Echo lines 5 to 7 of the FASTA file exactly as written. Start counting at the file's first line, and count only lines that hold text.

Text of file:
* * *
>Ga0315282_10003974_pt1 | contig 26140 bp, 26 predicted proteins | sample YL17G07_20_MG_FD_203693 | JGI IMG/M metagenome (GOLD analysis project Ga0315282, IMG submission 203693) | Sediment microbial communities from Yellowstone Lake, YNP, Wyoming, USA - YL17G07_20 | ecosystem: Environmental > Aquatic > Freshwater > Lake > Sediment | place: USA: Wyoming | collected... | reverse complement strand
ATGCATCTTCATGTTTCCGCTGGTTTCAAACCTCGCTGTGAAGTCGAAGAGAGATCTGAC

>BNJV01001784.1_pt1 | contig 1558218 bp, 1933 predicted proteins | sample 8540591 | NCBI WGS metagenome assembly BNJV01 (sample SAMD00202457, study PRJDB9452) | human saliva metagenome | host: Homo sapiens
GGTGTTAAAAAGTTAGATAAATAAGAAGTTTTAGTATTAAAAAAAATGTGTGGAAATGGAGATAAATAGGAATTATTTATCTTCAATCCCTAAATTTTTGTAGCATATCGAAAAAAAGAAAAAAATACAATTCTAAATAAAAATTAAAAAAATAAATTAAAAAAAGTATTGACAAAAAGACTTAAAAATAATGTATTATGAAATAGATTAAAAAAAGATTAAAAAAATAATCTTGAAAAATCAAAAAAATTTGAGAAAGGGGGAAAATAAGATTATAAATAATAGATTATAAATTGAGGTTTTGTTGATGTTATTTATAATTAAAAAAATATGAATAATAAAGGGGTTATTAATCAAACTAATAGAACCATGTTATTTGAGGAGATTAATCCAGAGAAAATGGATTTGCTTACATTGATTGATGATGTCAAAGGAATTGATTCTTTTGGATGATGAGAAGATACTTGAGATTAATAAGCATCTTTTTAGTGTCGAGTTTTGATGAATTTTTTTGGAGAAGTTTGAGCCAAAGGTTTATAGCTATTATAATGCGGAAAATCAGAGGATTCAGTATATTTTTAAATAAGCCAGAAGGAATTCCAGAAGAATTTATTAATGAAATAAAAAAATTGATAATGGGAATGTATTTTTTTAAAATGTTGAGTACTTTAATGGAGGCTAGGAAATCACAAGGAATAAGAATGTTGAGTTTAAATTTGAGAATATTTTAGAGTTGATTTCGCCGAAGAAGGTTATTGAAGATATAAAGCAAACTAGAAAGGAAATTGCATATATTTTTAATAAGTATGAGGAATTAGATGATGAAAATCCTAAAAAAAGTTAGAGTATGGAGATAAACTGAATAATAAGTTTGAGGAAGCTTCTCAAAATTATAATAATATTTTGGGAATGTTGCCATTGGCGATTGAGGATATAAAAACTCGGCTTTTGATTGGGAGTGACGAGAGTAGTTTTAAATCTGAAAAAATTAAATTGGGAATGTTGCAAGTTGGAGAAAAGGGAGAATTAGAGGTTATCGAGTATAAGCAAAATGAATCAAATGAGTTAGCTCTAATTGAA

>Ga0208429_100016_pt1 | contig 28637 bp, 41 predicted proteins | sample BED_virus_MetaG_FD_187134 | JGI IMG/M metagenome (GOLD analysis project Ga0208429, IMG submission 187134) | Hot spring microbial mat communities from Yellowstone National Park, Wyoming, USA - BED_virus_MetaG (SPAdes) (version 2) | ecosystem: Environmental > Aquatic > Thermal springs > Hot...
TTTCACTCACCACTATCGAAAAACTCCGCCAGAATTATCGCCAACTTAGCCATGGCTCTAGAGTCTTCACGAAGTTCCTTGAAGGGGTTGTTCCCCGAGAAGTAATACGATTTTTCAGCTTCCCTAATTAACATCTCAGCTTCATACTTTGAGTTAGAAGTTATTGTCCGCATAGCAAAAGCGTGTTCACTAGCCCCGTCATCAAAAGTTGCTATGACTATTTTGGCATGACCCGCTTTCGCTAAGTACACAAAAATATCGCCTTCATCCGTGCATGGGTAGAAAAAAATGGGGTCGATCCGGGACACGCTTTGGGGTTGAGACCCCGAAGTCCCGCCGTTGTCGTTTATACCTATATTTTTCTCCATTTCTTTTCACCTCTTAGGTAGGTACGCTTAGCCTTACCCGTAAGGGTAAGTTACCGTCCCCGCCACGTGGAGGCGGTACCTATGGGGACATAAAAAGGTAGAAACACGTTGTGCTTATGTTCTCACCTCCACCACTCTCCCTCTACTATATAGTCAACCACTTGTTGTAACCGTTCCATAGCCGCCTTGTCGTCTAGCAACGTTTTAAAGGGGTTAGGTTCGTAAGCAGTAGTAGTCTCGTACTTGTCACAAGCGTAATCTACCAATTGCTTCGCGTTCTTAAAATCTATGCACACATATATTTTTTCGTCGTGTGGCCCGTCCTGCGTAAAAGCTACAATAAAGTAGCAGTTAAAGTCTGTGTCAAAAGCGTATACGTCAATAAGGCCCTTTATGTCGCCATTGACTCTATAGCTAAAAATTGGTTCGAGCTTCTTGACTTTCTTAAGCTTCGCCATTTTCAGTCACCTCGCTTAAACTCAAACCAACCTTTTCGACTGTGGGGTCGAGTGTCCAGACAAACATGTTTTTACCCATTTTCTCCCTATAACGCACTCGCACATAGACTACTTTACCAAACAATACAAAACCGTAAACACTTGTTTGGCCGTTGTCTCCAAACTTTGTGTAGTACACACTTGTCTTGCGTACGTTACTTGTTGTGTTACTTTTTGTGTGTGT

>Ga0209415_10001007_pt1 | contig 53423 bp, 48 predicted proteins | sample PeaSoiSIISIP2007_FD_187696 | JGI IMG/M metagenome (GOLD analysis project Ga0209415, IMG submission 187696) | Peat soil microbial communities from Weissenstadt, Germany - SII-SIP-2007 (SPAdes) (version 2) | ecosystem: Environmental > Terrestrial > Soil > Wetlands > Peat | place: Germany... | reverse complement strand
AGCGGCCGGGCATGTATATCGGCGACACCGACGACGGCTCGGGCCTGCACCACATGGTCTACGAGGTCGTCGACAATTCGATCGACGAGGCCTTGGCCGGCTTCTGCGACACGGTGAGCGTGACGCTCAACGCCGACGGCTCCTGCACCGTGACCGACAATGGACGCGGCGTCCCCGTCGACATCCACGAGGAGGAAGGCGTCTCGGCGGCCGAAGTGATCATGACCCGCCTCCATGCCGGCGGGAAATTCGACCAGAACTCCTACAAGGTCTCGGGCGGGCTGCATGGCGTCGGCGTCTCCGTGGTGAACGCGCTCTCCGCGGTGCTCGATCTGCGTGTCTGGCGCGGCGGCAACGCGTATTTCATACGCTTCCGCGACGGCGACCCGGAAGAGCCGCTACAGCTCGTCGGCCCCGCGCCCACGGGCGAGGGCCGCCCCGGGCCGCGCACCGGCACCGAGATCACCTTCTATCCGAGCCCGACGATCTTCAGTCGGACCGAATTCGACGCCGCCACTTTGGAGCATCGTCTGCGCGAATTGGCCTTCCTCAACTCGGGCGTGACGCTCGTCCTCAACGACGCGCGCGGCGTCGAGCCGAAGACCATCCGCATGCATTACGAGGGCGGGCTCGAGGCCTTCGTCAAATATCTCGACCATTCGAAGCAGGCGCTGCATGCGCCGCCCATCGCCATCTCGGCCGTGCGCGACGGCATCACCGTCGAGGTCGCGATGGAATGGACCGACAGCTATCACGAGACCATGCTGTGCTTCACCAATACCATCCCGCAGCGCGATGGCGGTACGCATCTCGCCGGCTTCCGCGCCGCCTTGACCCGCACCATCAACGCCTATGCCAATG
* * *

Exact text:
>Ga0208429_100016_pt1 | contig 28637 bp, 41 predicted proteins | sample BED_virus_MetaG_FD_187134 | JGI IMG/M metagenome (GOLD analysis project Ga0208429, IMG submission 187134) | Hot spring microbial mat communities from Yellowstone National Park, Wyoming, USA - BED_virus_MetaG (SPAdes) (version 2) | ecosystem: Environmental > Aquatic > Thermal springs > Hot...
TTTCACTCACCACTATCGAAAAACTCCGCCAGAATTATCGCCAACTTAGCCATGGCTCTAGAGTCTTCACGAAGTTCCTTGAAGGGGTTGTTCCCCGAGAAGTAATACGATTTTTCAGCTTCCCTAATTAACATCTCAGCTTCATACTTTGAGTTAGAAGTTATTGTCCGCATAGCAAAAGCGTGTTCACTAGCCCCGTCATCAAAAGTTGCTATGACTATTTTGGCATGACCCGCTTTCGCTAAGTACACAAAAATATCGCCTTCATCCGTGCATGGGTAGAAAAAAATGGGGTCGATCCGGGACACGCTTTGGGGTTGAGACCCCGAAGTCCCGCCGTTGTCGTTTATACCTATATTTTTCTCCATTTCTTTTCACCTCTTAGGTAGGTACGCTTAGCCTTACCCGTAAGGGTAAGTTACCGTCCCCGCCACGTGGAGGCGGTACCTATGGGGACATAAAAAGGTAGAAACACGTTGTGCTTATGTTCTCACCTCCACCACTCTCCCTCTACTATATAGTCAACCACTTGTTGTAACCGTTCCATAGCCGCCTTGTCGTCTAGCAACGTTTTAAAGGGGTTAGGTTCGTAAGCAGTAGTAGTCTCGTACTTGTCACAAGCGTAATCTACCAATTGCTTCGCGTTCTTAAAATCTATGCACACATATATTTTTTCGTCGTGTGGCCCGTCCTGCGTAAAAGCTACAATAAAGTAGCAGTTAAAGTCTGTGTCAAAAGCGTATACGTCAATAAGGCCCTTTATGTCGCCATTGACTCTATAGCTAAAAATTGGTTCGAGCTTCTTGACTTTCTTAAGCTTCGCCATTTTCAGTCACCTCGCTTAAACTCAAACCAACCTTTTCGACTGTGGGGTCGAGTGTCCAGACAAACATGTTTTTACCCATTTTCTCCCTATAACGCACTCGCACATAGACTACTTTACCAAACAATACAAAACCGTAAACACTTGTTTGGCCGTTGTCTCCAAACTTTGTGTAGTACACACTTGTCTTGCGTACGTTACTTGTTGTGTTACTTTTTGTGTGTGT

>Ga0209415_10001007_pt1 | contig 53423 bp, 48 predicted proteins | sample PeaSoiSIISIP2007_FD_187696 | JGI IMG/M metagenome (GOLD analysis project Ga0209415, IMG submission 187696) | Peat soil microbial communities from Weissenstadt, Germany - SII-SIP-2007 (SPAdes) (version 2) | ecosystem: Environmental > Terrestrial > Soil > Wetlands > Peat | place: Germany... | reverse complement strand